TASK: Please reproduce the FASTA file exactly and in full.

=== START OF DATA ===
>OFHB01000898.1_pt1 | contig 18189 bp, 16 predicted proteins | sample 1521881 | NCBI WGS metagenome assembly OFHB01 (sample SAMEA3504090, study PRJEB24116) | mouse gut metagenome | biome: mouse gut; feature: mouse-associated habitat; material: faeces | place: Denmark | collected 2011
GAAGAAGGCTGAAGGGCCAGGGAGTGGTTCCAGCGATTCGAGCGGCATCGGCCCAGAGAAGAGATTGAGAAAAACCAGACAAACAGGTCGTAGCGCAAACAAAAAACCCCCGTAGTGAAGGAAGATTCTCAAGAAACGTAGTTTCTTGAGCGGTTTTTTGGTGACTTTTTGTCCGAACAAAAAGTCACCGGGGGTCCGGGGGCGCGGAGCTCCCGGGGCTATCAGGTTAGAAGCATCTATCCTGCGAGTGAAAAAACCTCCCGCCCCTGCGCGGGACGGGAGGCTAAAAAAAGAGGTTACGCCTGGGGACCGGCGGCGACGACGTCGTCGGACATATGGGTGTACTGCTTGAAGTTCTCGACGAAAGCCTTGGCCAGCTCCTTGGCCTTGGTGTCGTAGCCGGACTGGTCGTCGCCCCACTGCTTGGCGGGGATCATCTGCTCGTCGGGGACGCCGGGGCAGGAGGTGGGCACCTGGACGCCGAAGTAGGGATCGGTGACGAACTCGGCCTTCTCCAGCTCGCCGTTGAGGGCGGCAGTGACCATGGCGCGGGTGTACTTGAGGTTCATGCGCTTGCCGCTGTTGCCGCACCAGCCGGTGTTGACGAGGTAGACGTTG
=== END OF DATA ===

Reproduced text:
>OFHB01000898.1_pt1 | contig 18189 bp, 16 predicted proteins | sample 1521881 | NCBI WGS metagenome assembly OFHB01 (sample SAMEA3504090, study PRJEB24116) | mouse gut metagenome | biome: mouse gut; feature: mouse-associated habitat; material: faeces | place: Denmark | collected 2011
GAAGAAGGCTGAAGGGCCAGGGAGTGGTTCCAGCGATTCGAGCGGCATCGGCCCAGAGAAGAGATTGAGAAAAACCAGACAAACAGGTCGTAGCGCAAACAAAAAACCCCCGTAGTGAAGGAAGATTCTCAAGAAACGTAGTTTCTTGAGCGGTTTTTTGGTGACTTTTTGTCCGAACAAAAAGTCACCGGGGGTCCGGGGGCGCGGAGCTCCCGGGGCTATCAGGTTAGAAGCATCTATCCTGCGAGTGAAAAAACCTCCCGCCCCTGCGCGGGACGGGAGGCTAAAAAAAGAGGTTACGCCTGGGGACCGGCGGCGACGACGTCGTCGGACATATGGGTGTACTGCTTGAAGTTCTCGACGAAAGCCTTGGCCAGCTCCTTGGCCTTGGTGTCGTAGCCGGACTGGTCGTCGCCCCACTGCTTGGCGGGGATCATCTGCTCGTCGGGGACGCCGGGGCAGGAGGTGGGCACCTGGACGCCGAAGTAGGGATCGGTGACGAACTCGGCCTTCTCCAGCTCGCCGTTGAGGGCGGCAGTGACCATGGCGCGGGTGTACTTGAGGTTCATGCGCTTGCCGCTGTTGCCGCACCAGCCGGTGTTGACGAGGTAGACGTTG